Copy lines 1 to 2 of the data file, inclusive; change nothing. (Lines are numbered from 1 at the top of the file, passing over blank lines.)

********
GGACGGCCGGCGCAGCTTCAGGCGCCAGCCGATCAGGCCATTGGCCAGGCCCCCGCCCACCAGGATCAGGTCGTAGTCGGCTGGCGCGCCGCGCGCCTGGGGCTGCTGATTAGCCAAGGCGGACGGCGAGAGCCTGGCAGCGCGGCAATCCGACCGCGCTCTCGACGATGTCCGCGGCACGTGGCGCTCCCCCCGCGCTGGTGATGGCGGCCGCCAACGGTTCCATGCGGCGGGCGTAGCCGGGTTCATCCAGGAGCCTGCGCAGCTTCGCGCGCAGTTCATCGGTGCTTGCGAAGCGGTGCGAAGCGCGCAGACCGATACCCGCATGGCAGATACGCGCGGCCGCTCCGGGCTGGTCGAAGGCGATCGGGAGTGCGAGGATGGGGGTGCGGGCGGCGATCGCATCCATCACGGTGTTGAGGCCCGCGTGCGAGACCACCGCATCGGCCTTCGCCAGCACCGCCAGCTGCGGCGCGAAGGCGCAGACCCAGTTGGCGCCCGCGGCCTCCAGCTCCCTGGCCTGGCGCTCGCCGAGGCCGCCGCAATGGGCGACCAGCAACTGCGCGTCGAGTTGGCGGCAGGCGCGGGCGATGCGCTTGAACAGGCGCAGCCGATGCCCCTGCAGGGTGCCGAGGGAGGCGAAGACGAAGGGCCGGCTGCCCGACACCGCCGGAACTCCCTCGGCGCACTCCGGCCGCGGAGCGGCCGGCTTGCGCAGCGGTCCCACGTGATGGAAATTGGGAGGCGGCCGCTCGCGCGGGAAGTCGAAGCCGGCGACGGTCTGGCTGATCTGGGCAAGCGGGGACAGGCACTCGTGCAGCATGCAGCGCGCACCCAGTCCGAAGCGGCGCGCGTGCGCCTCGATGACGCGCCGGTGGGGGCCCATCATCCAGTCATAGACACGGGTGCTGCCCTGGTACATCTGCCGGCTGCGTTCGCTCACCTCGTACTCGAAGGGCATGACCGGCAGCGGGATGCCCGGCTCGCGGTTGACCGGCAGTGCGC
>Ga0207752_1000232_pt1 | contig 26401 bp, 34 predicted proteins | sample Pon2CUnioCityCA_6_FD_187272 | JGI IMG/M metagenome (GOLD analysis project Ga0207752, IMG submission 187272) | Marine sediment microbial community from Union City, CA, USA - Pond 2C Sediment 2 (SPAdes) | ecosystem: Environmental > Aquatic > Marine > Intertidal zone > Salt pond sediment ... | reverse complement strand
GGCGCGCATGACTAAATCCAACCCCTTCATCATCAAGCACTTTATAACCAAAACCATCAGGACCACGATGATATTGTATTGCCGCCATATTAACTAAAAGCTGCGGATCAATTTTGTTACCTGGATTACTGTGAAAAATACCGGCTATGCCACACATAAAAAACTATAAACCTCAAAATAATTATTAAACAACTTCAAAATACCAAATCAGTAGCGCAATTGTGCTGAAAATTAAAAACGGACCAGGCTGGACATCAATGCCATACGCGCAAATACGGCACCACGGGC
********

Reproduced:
GGACGGCCGGCGCAGCTTCAGGCGCCAGCCGATCAGGCCATTGGCCAGGCCCCCGCCCACCAGGATCAGGTCGTAGTCGGCTGGCGCGCCGCGCGCCTGGGGCTGCTGATTAGCCAAGGCGGACGGCGAGAGCCTGGCAGCGCGGCAATCCGACCGCGCTCTCGACGATGTCCGCGGCACGTGGCGCTCCCCCCGCGCTGGTGATGGCGGCCGCCAACGGTTCCATGCGGCGGGCGTAGCCGGGTTCATCCAGGAGCCTGCGCAGCTTCGCGCGCAGTTCATCGGTGCTTGCGAAGCGGTGCGAAGCGCGCAGACCGATACCCGCATGGCAGATACGCGCGGCCGCTCCGGGCTGGTCGAAGGCGATCGGGAGTGCGAGGATGGGGGTGCGGGCGGCGATCGCATCCATCACGGTGTTGAGGCCCGCGTGCGAGACCACCGCATCGGCCTTCGCCAGCACCGCCAGCTGCGGCGCGAAGGCGCAGACCCAGTTGGCGCCCGCGGCCTCCAGCTCCCTGGCCTGGCGCTCGCCGAGGCCGCCGCAATGGGCGACCAGCAACTGCGCGTCGAGTTGGCGGCAGGCGCGGGCGATGCGCTTGAACAGGCGCAGCCGATGCCCCTGCAGGGTGCCGAGGGAGGCGAAGACGAAGGGCCGGCTGCCCGACACCGCCGGAACTCCCTCGGCGCACTCCGGCCGCGGAGCGGCCGGCTTGCGCAGCGGTCCCACGTGATGGAAATTGGGAGGCGGCCGCTCGCGCGGGAAGTCGAAGCCGGCGACGGTCTGGCTGATCTGGGCAAGCGGGGACAGGCACTCGTGCAGCATGCAGCGCGCACCCAGTCCGAAGCGGCGCGCGTGCGCCTCGATGACGCGCCGGTGGGGGCCCATCATCCAGTCATAGACACGGGTGCTGCCCTGGTACATCTGCCGGCTGCGTTCGCTCACCTCGTACTCGAAGGGCATGACCGGCAGCGGGATGCCCGGCTCGCGGTTGACCGGCAGTGCGC
>Ga0207752_1000232_pt1 | contig 26401 bp, 34 predicted proteins | sample Pon2CUnioCityCA_6_FD_187272 | JGI IMG/M metagenome (GOLD analysis project Ga0207752, IMG submission 187272) | Marine sediment microbial community from Union City, CA, USA - Pond 2C Sediment 2 (SPAdes) | ecosystem: Environmental > Aquatic > Marine > Intertidal zone > Salt pond sediment ... | reverse complement strand